In 2007, a mere 10 years ago, no more than a dozen rhinos were poached in South Africa. In 2015 alone, according to The Guardian, that number jumped to 1,200.

Given that a rhino’s gestation period is 16 months,  and given that a rhino has just one baby at birth, one doesn’t need to be a mathematician to see that the numbers are untenable.

South Africa is critical to the species’ survival because the country is home to 80% of the world’s surviving wild rhinos.

©Brent Stirton/National Geographic

©Brent Stirton/National Geographic

At the time Battleground: Rhino Wars debuted on U.S. television, Animal Planet president and general manager Marjorie Kaplan told an assembled group of reporters and TV critics in Pasadena, Calif. that more than 100 African park rangers were killed the previous year while trying to protect the continent’s wildlife reserves.

“Make no mistake, this is war,” Kaplan told the assembled reporters. “The men and women protecting rhinos on the ground in South Africa are outgunned and outmanned. This is not about threatened habitat. This is not about human encroachment. This is pure greed, and pure ignorance. There is absolutely no justification for these creatures to be dying. The people who are risking their lives to to protect them are heroes.”

Former US Navy SEAL Craig “Sawman” Sawyer, one of the original team leaders in the anti-poaching initiative and one of the leading voices behind Animal Planet’s Rhino Wars, said the poaching problem has many faces. It isn’t just about impoverished locals trying to make a living.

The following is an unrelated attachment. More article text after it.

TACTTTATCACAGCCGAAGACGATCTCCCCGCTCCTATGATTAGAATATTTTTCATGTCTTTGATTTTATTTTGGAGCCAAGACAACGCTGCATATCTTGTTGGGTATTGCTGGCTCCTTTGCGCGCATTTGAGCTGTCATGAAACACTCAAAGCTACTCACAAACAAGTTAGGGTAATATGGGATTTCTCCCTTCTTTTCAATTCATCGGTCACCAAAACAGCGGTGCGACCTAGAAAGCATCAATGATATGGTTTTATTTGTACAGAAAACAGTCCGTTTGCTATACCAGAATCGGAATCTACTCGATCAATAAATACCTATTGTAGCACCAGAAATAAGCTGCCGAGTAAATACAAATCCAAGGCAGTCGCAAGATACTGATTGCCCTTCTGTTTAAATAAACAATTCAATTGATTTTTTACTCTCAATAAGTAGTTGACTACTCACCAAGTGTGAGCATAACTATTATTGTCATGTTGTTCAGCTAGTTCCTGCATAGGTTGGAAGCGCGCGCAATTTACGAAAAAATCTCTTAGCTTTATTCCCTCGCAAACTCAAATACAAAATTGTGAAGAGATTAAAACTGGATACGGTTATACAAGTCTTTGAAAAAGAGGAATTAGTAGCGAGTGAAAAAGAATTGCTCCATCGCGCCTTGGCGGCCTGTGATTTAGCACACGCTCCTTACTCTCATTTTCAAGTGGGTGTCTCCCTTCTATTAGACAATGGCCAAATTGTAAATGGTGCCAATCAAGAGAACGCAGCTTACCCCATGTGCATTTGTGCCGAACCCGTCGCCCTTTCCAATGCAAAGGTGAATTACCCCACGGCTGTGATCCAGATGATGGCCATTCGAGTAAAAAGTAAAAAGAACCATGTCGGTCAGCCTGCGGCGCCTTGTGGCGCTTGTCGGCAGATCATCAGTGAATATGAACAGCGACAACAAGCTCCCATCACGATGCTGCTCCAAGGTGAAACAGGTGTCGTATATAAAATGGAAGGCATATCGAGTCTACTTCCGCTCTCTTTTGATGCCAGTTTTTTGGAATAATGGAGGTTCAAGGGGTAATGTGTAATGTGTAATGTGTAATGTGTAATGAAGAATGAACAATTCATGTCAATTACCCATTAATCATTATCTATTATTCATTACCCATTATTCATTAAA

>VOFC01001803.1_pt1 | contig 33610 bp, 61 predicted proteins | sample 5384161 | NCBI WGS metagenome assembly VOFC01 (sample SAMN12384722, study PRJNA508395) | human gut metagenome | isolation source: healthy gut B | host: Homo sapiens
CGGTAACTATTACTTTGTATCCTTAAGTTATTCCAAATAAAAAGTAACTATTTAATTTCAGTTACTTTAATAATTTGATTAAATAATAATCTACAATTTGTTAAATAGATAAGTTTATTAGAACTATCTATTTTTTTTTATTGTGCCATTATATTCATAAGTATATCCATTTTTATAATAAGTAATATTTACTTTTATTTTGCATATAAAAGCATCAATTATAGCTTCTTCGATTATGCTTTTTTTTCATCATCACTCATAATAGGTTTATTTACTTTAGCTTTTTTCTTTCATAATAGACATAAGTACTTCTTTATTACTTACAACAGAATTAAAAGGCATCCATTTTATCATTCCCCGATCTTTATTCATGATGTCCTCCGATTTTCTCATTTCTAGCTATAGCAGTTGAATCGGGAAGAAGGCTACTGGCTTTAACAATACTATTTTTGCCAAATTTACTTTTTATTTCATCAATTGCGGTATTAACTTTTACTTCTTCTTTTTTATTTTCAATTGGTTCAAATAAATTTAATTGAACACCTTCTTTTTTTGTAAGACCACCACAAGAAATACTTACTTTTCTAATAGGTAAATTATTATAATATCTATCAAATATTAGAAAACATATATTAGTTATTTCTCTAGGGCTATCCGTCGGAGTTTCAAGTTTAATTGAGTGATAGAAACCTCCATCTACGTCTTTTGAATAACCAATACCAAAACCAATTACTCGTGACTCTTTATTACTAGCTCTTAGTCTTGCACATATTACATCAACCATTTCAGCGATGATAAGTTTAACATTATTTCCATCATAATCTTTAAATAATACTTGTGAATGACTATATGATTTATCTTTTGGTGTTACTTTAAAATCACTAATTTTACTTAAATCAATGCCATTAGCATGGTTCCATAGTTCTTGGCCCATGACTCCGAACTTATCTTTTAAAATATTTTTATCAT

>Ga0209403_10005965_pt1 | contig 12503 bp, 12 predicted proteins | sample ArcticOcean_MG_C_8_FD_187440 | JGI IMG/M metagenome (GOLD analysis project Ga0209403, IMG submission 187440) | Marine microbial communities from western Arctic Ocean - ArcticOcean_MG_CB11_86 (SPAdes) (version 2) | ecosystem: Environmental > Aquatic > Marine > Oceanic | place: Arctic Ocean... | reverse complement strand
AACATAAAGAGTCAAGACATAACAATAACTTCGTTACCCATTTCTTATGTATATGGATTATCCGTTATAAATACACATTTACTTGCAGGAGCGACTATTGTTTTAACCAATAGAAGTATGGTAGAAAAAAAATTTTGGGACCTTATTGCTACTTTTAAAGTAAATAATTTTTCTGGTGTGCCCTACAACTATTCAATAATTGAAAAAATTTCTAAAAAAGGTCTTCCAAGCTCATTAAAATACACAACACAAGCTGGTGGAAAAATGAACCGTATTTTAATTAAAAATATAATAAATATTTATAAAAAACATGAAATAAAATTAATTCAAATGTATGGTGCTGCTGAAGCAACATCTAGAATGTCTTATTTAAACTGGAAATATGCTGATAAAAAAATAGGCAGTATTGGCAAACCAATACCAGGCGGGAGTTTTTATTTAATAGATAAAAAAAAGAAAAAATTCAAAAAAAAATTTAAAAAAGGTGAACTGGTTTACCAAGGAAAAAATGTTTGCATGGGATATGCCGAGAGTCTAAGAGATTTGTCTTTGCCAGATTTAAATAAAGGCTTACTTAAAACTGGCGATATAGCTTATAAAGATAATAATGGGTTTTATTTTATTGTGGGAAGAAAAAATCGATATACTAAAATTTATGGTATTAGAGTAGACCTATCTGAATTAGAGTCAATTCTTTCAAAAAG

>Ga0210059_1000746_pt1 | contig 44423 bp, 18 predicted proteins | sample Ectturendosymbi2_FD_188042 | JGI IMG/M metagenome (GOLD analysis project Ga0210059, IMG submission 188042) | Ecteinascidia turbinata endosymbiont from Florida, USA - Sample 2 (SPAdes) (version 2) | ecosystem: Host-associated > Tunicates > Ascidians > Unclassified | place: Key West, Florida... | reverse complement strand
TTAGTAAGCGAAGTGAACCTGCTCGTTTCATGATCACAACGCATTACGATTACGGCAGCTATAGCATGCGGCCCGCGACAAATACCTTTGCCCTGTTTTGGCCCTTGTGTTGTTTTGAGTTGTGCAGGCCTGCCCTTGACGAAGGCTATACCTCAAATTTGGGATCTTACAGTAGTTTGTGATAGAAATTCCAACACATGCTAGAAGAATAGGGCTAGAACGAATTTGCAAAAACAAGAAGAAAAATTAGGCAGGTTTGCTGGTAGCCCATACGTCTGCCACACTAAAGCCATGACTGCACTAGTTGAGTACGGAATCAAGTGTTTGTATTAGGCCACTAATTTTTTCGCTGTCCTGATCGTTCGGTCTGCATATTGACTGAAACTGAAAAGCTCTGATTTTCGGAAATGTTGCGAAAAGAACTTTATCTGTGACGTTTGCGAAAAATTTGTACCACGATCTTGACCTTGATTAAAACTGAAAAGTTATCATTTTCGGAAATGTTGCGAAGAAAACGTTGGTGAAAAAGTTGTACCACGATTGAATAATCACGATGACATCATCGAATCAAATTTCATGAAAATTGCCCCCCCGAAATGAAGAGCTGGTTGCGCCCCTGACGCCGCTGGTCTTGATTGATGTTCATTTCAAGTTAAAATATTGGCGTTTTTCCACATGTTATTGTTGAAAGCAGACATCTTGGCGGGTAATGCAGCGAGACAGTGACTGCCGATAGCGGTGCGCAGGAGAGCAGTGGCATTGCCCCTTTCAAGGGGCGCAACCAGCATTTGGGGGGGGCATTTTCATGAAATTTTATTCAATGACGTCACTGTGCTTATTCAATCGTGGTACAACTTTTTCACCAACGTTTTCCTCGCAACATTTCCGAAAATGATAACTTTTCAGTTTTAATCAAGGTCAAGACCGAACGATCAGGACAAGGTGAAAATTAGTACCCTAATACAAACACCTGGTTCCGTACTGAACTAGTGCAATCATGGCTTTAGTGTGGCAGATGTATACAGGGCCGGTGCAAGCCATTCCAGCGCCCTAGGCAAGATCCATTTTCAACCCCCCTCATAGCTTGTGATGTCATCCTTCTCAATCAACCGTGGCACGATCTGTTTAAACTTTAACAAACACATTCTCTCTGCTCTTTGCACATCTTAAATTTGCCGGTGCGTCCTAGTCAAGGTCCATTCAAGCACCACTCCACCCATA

©Brent Stireton/National Geographic

©Brent Stireton/National Geographic

“It’s a mix,” Sawyer said. “It’s the locals. It’s an international problem. This is major money, a multibillion-dollar business going on. With each rhino horn being worth up to half a million dollars, it’s easy to see the lure there. So what we have to do is change the incentive. We need to come up with a multifaceted approach to address the problem. Because this species is on the brink of extinction. They’ve been around for 50 million years, and in the past 50 years alone, man has almost completely wiped them out. We’re at the redline crisis at this point.”

©Craig "Sawman" Sawyer

©Craig "Sawman" Sawyer

A number of poachers caught in the Rhino Wars net said they wanted to get out of the criminal life, but had a hard time finding jobs. Some of those same ex-poachers have since been hired by ranchers to help protect the dwindling rhino herds, as they have intimate, first-hand knowledge of how poaching is done and the most effective way to prevent it.

Sawyer said action beats words every time.

“In our role here, we have an opportunity to directly address the physical problem of poaching,” he said. “With our backgrounds, coming from the special operations community, that’s what we can contribute. Our fight is travelling halfway around the globe and risking our lives personally to join the South Africans in their fight to save not only a national resource but a global resource.  We’re all losing our rhino, okay? We’re over there fighting this fight to try to save the rhino and also raise awareness. If we take it to them, maybe we can help spread the word. Maybe we can raise global awareness and bring some pressure against this threat to the rhino, and actually maybe even save the species.”

©Dai Kurokawa/European Press Agency